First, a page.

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Budapest, Hungary: An Introduction

Paola Nori

The Area:

Budapest is composed of two cities: Buda and Pest, divided by the river Danube.

Buda is hilly, made of rock and trees, with small houses, small pedestrian streets and some antiquities (Matthias’ Cathedral and Royal Palace). This area is very nice, but quite empty when the sun goes down. It has become predominantly an area for tourists, with high prices and poor food quality. Buda is nice to visit, but not a good place to stay/sleep.

Pest is flat, lively, vivacious, with a pulsating urban life full of shops and historical cafés. It also houses the city’s major public buildings: the Saint Steven’s Basilica, the Opera House, the Parliament and the Great Market Hall. This is the best place to stay. In Pest there are 2 main areas: Vaci utca and the Opera district. Vaci Utca is the most famous pedestrian street of Pest, full of shops and restaurant. This area is very nice during the day, but a little bit empty when shops close.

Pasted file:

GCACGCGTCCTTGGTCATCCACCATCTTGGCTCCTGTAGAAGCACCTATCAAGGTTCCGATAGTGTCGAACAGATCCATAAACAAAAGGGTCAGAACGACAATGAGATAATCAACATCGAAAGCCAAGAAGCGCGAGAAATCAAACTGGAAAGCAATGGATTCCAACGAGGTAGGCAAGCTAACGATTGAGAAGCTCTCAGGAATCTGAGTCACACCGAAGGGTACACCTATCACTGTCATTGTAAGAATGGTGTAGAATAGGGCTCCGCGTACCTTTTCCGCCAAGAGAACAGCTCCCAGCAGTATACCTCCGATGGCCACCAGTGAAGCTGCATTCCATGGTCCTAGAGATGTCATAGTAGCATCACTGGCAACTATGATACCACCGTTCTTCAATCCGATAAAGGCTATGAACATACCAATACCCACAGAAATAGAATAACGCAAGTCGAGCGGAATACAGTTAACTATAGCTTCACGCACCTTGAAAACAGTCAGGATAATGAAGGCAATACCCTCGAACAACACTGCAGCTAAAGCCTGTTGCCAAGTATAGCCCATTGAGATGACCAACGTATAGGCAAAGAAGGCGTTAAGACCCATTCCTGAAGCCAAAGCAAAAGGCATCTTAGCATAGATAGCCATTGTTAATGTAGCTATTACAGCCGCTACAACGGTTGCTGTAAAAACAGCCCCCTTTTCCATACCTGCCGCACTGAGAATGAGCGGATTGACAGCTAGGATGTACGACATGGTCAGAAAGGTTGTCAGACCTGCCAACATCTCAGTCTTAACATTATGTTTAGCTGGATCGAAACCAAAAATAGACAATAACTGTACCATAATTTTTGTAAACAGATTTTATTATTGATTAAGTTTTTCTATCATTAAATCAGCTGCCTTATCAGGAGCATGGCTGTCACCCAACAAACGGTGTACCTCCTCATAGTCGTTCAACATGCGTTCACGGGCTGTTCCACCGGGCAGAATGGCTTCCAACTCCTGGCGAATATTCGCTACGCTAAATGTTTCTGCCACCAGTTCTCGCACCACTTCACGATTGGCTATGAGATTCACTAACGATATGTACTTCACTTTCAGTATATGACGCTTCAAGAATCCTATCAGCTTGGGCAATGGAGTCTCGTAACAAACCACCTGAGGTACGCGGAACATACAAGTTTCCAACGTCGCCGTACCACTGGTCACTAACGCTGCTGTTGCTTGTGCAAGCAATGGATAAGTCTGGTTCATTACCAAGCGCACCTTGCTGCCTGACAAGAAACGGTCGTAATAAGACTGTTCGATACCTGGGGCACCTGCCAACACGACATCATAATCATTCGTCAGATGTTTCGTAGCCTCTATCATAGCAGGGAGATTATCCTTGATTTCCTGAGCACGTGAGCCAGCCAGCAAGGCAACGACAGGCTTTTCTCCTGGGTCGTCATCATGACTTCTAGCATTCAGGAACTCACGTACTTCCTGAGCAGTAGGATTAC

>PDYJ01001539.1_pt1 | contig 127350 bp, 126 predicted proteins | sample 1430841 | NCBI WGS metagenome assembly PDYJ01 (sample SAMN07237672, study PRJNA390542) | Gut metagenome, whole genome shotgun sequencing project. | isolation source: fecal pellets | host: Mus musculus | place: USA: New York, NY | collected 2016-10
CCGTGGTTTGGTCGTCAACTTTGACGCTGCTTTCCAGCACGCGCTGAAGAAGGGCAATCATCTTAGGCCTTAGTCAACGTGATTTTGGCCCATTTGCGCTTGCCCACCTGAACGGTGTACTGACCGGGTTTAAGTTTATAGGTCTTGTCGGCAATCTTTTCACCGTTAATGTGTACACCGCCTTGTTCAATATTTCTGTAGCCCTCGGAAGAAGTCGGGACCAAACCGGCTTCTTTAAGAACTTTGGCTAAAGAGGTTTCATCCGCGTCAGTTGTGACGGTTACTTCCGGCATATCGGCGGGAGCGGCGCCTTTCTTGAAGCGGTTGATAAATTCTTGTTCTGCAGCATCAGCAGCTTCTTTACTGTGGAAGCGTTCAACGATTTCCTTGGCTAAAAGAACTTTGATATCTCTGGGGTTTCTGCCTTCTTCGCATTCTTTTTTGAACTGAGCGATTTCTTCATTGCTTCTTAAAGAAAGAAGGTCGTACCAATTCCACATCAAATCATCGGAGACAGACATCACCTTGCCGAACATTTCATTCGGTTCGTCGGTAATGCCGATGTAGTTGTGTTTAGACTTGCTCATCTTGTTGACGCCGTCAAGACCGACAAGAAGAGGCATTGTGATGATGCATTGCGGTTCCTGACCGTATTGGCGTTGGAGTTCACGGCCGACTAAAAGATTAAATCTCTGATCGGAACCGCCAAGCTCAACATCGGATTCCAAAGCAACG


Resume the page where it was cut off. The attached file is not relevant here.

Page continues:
Oktogon / Opera district / the Basilica area is, for me, a much more authentic place. This area is full of big firm shops (Prada, Gucci, Nike, etc.) and some very good restaurants. Lizts Ferenc Ter is full of open bars and restaurants. If you would like to drink a nice tea in a cool atmosphere, I suggest to go inside the Karma Bar, at the very end, where there is an arabesque room with low sofas.


Budapest is easy to visit: 3 metro lines, buses, trams and 1 funicular. Ticket controls are everywhere. The tickets have to be authenticated always before a trip: so if you change metro line, you have to use another ticket. I suggest you buy a pass to avoid problems. Buses, trams and trolleybuses run daily from 4.30 a.m. until 11.0 p.m. All three Underground lines connect at Deák tér Station.

If you only visit Budapest for a few days as a tourist, you may find the following lines particularly useful:

  • Metro 1, 2, 3 connect the suburbs with the biggest transport hubs, numerous touristic highlights and central hotels.
  • Tram 2 runs along the river Danube on Pest side (currently split in three sections due to the construction of metro 4.)
  • Tram 4, 6 follow Nagykörút, Pest's inner ring road.